On initial reading, this sentence appears to contain a series of results of the variables: "will influence the tempo ..., reduce inequalities ...." However, the series is not completed. In fact, the intent of the sentence is that influencing the tempo of economic growth will have the further effect of reducing inequalities among two groups of people. "Reduce" should be replaced with "reducing" to make the part of the sentence after the comma into a modifying phrase.

This sentence also tests knowledge of the use of who verus that. In general, use who (as well as whom) to refer to people and use that (and which) to refer to things.

Scan and Group the Answer Choices:

Each answer choice provides an alternative form of reduce. There is, however, a 3-2 split at the end of the choices between "that" in (C) and (E) and "who" in (A), (B), and (D). In this sentence, the antecedent is “people” (not “employment”), clearly requiring the use of “who.”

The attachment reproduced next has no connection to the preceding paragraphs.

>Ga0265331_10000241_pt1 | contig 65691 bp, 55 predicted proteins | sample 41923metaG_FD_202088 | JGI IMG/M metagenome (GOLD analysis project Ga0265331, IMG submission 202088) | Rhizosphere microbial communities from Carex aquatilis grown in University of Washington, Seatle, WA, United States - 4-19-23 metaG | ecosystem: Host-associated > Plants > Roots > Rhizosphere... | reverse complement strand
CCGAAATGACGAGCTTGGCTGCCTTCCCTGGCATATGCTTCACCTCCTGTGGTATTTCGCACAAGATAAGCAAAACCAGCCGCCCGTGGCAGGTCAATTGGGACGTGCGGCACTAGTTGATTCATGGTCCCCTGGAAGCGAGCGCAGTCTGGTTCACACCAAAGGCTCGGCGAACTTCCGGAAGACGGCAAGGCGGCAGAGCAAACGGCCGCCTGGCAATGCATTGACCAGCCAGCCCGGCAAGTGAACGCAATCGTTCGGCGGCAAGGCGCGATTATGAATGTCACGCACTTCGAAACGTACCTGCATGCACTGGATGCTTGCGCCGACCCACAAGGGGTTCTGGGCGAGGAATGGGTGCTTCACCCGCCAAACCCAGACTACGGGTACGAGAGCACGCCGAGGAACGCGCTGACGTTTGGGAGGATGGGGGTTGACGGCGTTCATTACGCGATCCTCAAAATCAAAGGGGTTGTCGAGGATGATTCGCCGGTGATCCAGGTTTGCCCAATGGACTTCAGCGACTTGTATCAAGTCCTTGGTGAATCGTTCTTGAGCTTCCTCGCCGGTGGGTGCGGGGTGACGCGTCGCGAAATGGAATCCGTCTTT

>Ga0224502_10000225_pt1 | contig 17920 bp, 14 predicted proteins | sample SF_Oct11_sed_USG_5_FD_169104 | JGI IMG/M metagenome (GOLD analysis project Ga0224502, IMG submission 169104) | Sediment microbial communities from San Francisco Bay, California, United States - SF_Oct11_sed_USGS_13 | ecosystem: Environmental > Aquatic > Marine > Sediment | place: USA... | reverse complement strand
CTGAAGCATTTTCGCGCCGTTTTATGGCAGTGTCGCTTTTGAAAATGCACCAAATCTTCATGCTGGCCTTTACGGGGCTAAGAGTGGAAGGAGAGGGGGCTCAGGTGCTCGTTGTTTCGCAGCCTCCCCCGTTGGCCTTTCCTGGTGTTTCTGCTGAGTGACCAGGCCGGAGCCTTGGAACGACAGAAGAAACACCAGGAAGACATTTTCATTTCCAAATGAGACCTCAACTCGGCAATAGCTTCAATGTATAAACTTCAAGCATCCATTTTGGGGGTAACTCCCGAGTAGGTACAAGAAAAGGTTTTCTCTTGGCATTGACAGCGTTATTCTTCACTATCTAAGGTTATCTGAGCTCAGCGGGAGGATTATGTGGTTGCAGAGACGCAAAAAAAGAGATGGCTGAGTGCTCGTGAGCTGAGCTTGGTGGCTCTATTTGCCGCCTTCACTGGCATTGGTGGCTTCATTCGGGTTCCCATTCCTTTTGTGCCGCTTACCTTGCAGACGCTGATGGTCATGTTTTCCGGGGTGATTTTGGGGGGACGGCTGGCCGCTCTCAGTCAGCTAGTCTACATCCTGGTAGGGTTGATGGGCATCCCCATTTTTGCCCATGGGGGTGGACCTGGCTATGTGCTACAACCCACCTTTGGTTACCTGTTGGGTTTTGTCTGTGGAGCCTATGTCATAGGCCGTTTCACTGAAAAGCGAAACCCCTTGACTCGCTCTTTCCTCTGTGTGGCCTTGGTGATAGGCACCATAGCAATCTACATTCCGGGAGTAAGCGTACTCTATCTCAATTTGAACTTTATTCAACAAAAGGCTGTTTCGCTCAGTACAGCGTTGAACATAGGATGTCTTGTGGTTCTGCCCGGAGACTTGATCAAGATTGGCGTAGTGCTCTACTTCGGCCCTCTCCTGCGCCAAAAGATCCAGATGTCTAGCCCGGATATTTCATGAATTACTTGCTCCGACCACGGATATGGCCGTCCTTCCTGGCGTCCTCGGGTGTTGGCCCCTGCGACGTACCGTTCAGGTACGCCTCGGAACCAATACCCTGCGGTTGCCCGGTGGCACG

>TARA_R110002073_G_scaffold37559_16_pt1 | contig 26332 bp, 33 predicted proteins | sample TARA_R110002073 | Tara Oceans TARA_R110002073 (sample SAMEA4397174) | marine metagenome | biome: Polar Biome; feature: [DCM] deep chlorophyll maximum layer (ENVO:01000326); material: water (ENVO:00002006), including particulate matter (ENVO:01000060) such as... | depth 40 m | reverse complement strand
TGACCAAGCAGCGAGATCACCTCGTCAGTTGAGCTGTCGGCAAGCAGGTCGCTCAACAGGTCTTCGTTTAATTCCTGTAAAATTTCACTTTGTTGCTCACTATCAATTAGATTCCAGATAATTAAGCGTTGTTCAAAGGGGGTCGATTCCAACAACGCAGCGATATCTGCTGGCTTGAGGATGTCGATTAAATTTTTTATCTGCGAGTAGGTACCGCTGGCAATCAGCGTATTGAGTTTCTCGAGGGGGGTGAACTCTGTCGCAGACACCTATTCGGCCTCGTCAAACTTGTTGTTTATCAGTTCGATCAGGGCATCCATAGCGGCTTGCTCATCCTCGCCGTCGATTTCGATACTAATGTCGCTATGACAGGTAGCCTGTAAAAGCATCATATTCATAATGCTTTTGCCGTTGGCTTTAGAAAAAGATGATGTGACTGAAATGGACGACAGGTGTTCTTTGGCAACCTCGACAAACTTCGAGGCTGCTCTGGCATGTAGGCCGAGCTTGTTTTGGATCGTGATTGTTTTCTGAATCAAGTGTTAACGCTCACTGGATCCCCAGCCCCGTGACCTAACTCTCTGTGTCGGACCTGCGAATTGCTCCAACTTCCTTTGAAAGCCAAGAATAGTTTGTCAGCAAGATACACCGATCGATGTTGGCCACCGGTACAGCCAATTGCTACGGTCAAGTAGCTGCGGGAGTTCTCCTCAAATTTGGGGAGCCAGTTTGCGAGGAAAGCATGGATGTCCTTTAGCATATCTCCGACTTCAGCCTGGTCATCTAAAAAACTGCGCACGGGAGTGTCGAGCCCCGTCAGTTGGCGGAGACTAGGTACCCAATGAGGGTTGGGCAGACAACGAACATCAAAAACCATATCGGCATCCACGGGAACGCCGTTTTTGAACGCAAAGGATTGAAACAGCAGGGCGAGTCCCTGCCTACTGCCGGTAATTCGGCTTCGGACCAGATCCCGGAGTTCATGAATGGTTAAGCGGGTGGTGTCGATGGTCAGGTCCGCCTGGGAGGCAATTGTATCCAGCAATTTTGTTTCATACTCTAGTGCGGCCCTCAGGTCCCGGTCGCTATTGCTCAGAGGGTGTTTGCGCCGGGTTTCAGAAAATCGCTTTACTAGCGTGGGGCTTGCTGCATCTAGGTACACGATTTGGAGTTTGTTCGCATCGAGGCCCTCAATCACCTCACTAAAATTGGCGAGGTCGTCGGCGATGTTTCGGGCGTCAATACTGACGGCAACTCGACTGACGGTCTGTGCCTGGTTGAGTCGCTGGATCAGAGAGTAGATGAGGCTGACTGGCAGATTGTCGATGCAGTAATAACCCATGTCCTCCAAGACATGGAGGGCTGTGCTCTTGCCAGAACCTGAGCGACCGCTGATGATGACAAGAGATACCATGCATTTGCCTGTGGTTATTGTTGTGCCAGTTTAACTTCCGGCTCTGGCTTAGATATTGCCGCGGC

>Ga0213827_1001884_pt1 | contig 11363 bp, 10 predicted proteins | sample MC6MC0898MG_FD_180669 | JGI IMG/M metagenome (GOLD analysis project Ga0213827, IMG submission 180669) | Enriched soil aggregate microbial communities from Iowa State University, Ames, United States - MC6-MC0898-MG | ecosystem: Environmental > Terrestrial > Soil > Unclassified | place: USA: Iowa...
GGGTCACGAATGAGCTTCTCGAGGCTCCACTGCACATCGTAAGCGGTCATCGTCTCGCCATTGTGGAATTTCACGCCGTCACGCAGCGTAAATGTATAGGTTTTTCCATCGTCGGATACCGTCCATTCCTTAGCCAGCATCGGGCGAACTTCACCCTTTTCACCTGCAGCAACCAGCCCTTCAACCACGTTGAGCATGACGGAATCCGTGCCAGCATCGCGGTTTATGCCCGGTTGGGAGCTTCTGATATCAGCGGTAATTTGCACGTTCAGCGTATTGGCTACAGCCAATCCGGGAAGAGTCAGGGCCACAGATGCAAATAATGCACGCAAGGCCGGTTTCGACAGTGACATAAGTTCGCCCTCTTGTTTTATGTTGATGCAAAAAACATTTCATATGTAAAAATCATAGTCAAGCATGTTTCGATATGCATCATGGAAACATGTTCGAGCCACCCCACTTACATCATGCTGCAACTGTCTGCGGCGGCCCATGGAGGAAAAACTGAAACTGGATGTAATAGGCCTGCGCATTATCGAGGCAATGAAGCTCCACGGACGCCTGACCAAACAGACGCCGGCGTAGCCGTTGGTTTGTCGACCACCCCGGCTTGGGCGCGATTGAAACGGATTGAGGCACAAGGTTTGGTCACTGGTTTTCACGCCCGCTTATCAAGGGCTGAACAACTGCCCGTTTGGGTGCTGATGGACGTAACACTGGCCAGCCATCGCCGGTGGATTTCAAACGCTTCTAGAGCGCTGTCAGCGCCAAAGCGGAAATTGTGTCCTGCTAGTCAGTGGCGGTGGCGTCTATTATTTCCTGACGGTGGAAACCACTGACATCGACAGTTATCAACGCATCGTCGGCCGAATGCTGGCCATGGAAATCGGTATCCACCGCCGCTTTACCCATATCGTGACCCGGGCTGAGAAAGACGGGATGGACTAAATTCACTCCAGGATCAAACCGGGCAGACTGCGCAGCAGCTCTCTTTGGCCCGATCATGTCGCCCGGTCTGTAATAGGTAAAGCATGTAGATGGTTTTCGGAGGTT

(A) uses the incorrect "reduce," implying a series of actions beginning with "influence."

(C) and (E) are wrong because they use "that." (E) may also be eliminated because it begins with the awkward phrase "for the reduction of." (C) may also be eliminated because the use of "to reduce" after the comma suggests that a list is in progress: "to control . . ., to reduce . . . ." However, there is no third "to" item to complete the list. The use of the infinitive also subtly changes the meaning of the sentence, implying that the reason for the control of the variables is the reduction of inequalities.

(D) includes the awkward and unnecessary "for" before "reducing." There's no need to use both a conjunction and a participle verb.

(B) correctly uses "reducing" and "who" and does not introduce any other errors. Note that the repetition at the end of the underlined portion of "who" is a little grating stylistically, but it is not wrong. Since all other choices have errors, (B) is the winner.

TAKEAWAY: Longer sentences can have multiple errors. Choose any one error to start eliminating choices instead of reading for all possible errors at once.